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Wall Street Greed: Not Too Big for a California Jury

Wall Street Greed: Not Too Big for a California Jury

By Ellen Brown, Web of Debt

This piece first appeared at Web of Debt.

United States Attorney General Eric Holder has declared that the too-big-to-fail Wall Street banks are too big to prosecute. But an outraged California jury might have different ideas. As noted in the California legal newspaper The Daily Journal:

California juries are not bashful - they have been known to render massive punitive damages awards that dwarf the award of compensatory (actual) damages. For example, in one securities fraud case jurors awarded $5.7 million in compensatory damages and $165 million in punitive damages. . . . And in a tobacco case with $5.5 million in compensatory damages, the jury awarded $3 billion in punitive damages . . . .

Read the rest of the article here.

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For What It's Worth (book review)

Most people are used to owing money to others, but few think about what money may owe us: an equitable society, a functioning political system, a peaceful economy that can stay off the exhausting roller coaster of financial booms and crashes.

We don't usually think of money as a tool to accomplish all that, but Felix Martin, an economist and former World Bank official and author of the compulsively readable new book "Money: The Unauthorized Biography," says that money can give us all those things; it can deliver "both stability and freedom." The catch is that we must radically rethink money itself. It's not a fixed, physical thing, he argues, but a virtual "social technology" that should be used to enable a more democratic and equitable world, bring order to the banking system and foster "peace, prosperity, freedom and fairness." Sign me up.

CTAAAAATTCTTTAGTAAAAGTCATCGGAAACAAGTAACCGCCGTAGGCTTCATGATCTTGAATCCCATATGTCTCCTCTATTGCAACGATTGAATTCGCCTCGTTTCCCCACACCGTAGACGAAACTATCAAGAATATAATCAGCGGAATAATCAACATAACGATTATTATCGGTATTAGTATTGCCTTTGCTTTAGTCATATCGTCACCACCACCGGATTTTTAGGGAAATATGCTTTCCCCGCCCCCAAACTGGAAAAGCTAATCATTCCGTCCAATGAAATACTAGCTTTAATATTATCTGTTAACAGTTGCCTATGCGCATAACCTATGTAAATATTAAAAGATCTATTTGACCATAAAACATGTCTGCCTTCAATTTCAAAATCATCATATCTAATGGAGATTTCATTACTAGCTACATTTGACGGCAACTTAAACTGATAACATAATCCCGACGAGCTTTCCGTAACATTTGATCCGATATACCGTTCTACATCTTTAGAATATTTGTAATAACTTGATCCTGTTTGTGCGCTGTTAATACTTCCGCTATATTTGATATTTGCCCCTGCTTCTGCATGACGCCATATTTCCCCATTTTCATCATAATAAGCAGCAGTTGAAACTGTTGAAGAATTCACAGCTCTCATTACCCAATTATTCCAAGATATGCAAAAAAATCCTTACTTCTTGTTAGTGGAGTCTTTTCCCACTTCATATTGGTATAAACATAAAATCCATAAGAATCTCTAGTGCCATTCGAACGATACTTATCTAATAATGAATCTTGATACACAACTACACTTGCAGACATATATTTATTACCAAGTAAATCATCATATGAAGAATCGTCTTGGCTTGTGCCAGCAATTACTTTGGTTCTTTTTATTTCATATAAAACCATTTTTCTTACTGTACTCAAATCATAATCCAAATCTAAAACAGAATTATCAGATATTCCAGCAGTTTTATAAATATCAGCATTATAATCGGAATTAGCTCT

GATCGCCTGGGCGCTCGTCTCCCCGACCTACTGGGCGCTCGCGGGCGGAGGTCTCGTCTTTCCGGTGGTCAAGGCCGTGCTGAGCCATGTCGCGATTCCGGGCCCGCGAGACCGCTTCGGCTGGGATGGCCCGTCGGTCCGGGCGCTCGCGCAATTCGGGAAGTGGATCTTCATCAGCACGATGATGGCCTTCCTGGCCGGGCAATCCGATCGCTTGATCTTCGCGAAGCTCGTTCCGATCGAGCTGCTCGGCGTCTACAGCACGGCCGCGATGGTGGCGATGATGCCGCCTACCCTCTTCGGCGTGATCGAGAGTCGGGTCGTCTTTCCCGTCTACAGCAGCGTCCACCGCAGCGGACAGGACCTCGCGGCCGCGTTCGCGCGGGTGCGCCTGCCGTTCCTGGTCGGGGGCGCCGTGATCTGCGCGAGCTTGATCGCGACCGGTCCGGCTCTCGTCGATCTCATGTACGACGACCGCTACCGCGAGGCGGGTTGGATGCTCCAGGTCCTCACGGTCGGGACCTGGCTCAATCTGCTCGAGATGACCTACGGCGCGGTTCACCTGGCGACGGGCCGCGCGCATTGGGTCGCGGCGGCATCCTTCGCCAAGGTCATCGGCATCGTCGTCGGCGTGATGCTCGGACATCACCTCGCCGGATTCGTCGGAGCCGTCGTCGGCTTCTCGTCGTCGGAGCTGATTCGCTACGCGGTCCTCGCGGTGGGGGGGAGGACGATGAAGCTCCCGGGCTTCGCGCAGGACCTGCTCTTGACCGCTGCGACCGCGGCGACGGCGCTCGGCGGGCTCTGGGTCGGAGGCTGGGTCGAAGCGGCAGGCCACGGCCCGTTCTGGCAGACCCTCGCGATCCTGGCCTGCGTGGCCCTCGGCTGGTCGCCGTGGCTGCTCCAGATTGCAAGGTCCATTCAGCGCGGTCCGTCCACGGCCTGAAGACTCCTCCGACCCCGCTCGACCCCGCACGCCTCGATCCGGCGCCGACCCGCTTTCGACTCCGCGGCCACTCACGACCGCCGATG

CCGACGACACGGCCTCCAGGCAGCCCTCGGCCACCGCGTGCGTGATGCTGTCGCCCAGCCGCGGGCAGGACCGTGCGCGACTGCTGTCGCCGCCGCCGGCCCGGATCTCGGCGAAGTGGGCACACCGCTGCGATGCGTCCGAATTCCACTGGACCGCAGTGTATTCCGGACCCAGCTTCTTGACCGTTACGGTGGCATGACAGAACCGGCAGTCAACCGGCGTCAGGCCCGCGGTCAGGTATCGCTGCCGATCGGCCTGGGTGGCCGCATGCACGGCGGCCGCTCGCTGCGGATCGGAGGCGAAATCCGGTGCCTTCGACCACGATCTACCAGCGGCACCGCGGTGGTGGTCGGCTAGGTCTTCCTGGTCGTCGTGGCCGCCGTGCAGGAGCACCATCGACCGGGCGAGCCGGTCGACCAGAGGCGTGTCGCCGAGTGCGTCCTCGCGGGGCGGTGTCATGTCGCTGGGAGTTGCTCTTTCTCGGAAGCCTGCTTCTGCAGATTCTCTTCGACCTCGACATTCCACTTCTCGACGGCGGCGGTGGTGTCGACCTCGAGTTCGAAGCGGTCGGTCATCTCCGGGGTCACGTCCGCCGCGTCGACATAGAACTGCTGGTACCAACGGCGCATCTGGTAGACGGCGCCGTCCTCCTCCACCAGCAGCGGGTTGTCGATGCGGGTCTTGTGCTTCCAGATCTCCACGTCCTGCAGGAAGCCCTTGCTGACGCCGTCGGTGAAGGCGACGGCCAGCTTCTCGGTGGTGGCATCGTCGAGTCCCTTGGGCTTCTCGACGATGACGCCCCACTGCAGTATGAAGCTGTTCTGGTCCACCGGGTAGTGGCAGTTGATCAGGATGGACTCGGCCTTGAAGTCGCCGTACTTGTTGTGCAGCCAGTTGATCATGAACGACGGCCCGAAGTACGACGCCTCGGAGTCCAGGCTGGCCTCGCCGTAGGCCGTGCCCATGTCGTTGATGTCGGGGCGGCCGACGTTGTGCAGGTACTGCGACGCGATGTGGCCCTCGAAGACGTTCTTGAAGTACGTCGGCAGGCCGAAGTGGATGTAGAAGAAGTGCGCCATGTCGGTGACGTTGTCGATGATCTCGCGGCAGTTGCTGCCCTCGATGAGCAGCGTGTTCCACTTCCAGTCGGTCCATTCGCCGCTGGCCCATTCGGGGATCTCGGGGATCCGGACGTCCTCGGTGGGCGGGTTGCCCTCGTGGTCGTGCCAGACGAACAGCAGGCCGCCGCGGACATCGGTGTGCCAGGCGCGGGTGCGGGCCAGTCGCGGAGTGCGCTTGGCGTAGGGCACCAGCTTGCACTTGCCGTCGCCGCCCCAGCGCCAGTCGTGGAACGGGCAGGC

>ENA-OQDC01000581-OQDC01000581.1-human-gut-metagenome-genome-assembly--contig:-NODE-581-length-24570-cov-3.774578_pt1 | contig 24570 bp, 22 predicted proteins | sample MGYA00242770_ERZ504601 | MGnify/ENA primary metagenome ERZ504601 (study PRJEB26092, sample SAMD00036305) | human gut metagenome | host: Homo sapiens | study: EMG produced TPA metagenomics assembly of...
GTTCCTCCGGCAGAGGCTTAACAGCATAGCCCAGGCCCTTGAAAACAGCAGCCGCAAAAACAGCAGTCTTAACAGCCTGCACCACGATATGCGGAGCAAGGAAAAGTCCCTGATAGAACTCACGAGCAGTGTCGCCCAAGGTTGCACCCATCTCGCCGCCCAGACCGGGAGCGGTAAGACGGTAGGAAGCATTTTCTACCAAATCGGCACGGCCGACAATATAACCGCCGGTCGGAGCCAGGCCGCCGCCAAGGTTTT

Martin's best stories remind us of the quirky ways money existed in the past. He opens the book late in the 19th century in Yap, a Pacific island that favored as its currency enormous stone wheels the size of boulders. One especially rich family's only proof of their wealth was a boulder at the bottom of the sea. (Talk about underwater homeowners.) For centuries in England, accounts were marked on wooden tally sticks; in 1834, when Treasury officials burned the tallies in a tantrum of modernization, not only did they wipe out English financial history, they also created a conflagration that literally burned down ­Parliament.

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Luzerne County Exploring Creation of County-Owned Bank

The prospect of starting a county-owned bank generated contentious debate during the Luzerne County Council meeting Tuesday night, with several members of the public questioning its feasibility.

Council Vice Chairman Edd Brominski has suggested creating a public bank to alleviate the county's massive debt. He hosted a breakfast seminar Monday morning in which Mike Krauss, a director of the Public Banking Institute, said such a facility could help reduce government debt and slash interest rates while keeping county money local.